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Help keep Bedlam Lowertown alive 3,000 beers at a time

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Bedlam Lowertown needs your help. That requires simply showing up tonight to have a drink (or two... or three or...).

Tonight's "3,000 Drinks to Keep the Bedlam's Doors Open!" event is “as simple as it sounds,” says Maren Ward, who is the co-founder, master of ceremonies, and performing artistic director of the organization.

Despite the incredible amount of success the Lowertown location has experienced lately in terms of events and artist accolades, the venue is struggling with the challenge of paying down its construction debt. “We are 3,000 beers short of what we need in order to make our mid-monthly payroll and vendor expenses,” Ward explains.

Doors open today at 3 p.m. There will be specialty cocktails at the event, and the 3 to 7 p.m. happy hour includes $3 tap beers, $4 house wine, and plenty of cheap snacks. Event organizers are currently working on gathering a special lineup of DJs (including King Otto, Brian Engel of Worldwide Discotheque and Hipshaker, and Miguel Vargas of KFAI's Radio Pocho), and possibly a few live bands.

Bedlam member Ben Marcy has already promised on the Facebook event page to show up and purchase 30 beers... but you've got to do something special to earn one:

"Anyone can come up to me throughout the afternoon/evening and do something to earn one of those beers," Marcy posted yesterday. "Perform, create, profess, or whatever you can come up with... It's my call whether or not it's good enough, so you have to wow me. First wows are first served."

Bedlam started as a radical theater company in the early '90s. In 1996, Bedlam Studio was established in the West Bank neighborhood, and around the time that Bedlam artist Jon Mac Cole became involved.

“We did that for about 10 years, and it became very popular," says Cole. "We became kind of a hub for underground art in this town.”

Shortly after, it also became the home of the Grease Pit Bicycle Shop, precursor to the Hub Bike Co-op. Bedlam members provided after-school and summer-school programming for kids in the neighborhood, teaching improv and spoken-word classes.

This location was unique in that it provided a place for not only theater productions but also dance performances, puppet shows, parties, and social justice group gatherings. Then in 2007, Bedlam Studio moved two blocks over and became the Bedlam Social, making the informal hub of the Bedlam Studio official and adding a restaurant and bar.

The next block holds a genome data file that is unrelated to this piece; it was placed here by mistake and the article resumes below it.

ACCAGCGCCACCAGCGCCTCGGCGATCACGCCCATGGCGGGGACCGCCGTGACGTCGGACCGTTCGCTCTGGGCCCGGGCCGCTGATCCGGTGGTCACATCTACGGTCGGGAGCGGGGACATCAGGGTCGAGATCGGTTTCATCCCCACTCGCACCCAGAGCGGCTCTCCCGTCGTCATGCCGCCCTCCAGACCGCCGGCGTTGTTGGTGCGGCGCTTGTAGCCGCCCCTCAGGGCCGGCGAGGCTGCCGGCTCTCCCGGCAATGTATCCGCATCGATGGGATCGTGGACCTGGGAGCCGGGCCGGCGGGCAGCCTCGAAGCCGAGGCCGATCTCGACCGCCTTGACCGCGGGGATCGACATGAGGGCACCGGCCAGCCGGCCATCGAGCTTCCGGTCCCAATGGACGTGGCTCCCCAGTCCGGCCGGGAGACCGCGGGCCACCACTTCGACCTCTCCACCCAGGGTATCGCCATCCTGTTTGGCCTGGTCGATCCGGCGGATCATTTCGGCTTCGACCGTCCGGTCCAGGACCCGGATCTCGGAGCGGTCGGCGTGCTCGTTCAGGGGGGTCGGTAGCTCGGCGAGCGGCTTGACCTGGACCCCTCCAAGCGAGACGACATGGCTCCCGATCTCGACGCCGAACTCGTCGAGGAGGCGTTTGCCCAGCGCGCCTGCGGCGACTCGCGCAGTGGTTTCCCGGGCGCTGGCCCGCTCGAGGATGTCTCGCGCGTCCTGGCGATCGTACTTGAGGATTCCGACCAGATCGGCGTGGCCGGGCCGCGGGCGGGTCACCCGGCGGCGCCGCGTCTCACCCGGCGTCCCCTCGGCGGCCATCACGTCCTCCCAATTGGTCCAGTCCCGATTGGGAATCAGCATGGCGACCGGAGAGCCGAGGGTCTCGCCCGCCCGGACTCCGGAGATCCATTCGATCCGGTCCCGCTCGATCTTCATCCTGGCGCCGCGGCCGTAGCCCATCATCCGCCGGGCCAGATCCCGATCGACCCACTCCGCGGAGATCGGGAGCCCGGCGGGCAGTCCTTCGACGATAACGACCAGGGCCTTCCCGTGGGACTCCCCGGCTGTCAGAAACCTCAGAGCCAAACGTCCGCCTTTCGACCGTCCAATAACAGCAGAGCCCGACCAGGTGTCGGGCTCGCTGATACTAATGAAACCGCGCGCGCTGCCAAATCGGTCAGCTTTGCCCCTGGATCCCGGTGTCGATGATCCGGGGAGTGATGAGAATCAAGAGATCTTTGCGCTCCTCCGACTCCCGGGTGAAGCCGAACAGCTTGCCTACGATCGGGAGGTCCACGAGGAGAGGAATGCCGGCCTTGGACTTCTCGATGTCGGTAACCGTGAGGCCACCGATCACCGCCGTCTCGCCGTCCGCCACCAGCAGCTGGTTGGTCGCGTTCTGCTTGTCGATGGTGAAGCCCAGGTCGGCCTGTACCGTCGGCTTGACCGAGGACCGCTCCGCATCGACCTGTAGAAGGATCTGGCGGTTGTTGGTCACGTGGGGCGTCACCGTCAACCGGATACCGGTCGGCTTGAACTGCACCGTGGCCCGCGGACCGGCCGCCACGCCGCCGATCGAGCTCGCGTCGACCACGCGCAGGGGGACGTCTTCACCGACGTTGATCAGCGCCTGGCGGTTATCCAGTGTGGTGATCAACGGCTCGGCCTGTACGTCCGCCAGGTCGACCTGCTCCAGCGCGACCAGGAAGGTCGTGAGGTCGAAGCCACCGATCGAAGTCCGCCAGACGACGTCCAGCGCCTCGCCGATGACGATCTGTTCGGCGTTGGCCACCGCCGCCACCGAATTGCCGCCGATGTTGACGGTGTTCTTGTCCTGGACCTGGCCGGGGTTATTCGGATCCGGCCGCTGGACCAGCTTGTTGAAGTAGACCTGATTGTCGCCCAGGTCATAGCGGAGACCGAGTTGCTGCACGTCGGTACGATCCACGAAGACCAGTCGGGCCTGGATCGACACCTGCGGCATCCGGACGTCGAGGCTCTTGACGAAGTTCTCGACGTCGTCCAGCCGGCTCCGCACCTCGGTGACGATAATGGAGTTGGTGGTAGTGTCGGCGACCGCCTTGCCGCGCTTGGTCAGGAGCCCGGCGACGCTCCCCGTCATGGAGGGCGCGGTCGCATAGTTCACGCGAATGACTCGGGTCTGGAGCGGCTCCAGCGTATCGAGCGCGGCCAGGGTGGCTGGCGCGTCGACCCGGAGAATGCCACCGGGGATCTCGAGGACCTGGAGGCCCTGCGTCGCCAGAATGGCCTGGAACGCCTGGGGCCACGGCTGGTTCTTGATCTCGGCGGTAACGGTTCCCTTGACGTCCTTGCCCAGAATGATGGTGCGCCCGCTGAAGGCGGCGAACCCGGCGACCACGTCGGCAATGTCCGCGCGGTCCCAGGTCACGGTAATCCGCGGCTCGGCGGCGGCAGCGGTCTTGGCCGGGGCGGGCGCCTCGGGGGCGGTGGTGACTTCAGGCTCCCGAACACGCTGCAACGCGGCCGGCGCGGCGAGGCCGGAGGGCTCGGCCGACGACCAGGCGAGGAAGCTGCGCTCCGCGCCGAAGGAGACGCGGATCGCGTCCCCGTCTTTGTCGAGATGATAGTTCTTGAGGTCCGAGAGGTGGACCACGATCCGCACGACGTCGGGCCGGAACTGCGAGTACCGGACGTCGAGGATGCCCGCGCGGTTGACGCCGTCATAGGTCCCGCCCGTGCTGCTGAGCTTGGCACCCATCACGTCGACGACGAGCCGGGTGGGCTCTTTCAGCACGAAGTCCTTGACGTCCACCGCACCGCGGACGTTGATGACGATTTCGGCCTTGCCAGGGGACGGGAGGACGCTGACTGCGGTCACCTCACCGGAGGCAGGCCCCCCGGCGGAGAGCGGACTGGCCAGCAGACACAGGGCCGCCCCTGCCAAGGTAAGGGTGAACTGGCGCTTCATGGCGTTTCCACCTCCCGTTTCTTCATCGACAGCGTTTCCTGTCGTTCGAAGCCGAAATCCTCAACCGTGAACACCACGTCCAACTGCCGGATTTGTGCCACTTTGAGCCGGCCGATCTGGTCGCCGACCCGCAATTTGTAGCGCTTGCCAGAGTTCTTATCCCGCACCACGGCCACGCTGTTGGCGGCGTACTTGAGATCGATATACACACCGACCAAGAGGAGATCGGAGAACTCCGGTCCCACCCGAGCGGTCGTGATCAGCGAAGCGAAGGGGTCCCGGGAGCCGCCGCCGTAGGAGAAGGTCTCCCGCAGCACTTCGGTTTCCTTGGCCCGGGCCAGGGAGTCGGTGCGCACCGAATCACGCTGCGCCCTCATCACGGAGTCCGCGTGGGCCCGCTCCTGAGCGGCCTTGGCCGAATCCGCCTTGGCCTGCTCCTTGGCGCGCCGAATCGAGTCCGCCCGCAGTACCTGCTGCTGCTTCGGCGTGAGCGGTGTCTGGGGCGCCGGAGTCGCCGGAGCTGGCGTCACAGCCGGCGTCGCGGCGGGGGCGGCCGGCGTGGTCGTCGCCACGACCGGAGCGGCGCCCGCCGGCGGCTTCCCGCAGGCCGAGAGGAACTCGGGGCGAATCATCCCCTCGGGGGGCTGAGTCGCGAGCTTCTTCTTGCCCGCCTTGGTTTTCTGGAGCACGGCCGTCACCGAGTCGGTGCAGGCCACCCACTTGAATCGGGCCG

“We tripled in size every year,” Cole says. “It was gangbusters.” Many recall how the darkened buildings right next to the Cedar-Riverside lightrail station suddenly came alive, playing host to tons of theatrical events and parties, like BOMP!, that drew crowds so large there were lines of people up the block just waiting to cram themselves inside.

Sadly, in the fall of 2010 Bedlam Social lost its lease and the company was “kicked out with less than six weeks' notice,” continues Cole. “The developers went public with it first, and there was a misunderstanding that it was a culture clash between us and the Muslims, which it wasn't. The Muslims loved us because of what we did for their kids.” Much public media drama ensued, and efforts to move to a new location within Minneapolis were continuously thwarted by the risks of short-term lease offers and gentrification efforts.

In the end, the Bedlam found a new home in St. Paul. In collaboration with funders like ArtPlace and Minnesota Philanthropy Partners, Bedlam Lowertown opened for trial events in the fall of 2012 in order to finalize plans for renovation. During the Northern Spark Festival of 2013 it was open for one night, and on May 31, 2014, Bedlam Lowertown was officially opened for business. Now it plays host to an eclectic variety of music, cabaret, theatrical production, info-tainment, and more.

Unfortunately the demolition and renovation process was extremely expensive, especially for a DIY arts and theater company.

“We can't operate if we can't pay our bills, hence the dramatic title of the event,” Ward says. In no way is the venue itself struggling for business; actually, it's doing better than ever. It's the crushing amount of debt that is holding the Bedlam Lowertown back from living a stress-free existence. “We are trying to make a bar, restaurant, arts, and community space sustainable through earned income,” Ward continues. “While grants and donations are also essential to our full operations, we are seeking to cover as many basic expenses as we can through earned revenue.”

The board of directors is continuing to work on a longer term strategy to stabilize the Bedlam Lowertown space, but tonight is crucial in keeping this one-of-a-kind collective alive. “We offer something that nobody else offers,” says Cole. 

"I'm really moved by the response the event has gotten," Ward says. After just creating the event page yesterday, it's already up to over 400 RSVPs, promising to be one hell of a party. Also, it's the perfect opportunity to go for a ride on the Green Line, which has its Union Depot stop right out front."

If you can't make it to the event tonight but still want to offer support to this thriving arts community, you can donate here.

Though this particular night is a special event devoted to meeting the 3,000-drink goal, Bedlam also invites you to show up any other day this week to contribute. There are plenty of other awesome events going on there, which can be found here.

Hope to see you there this evening!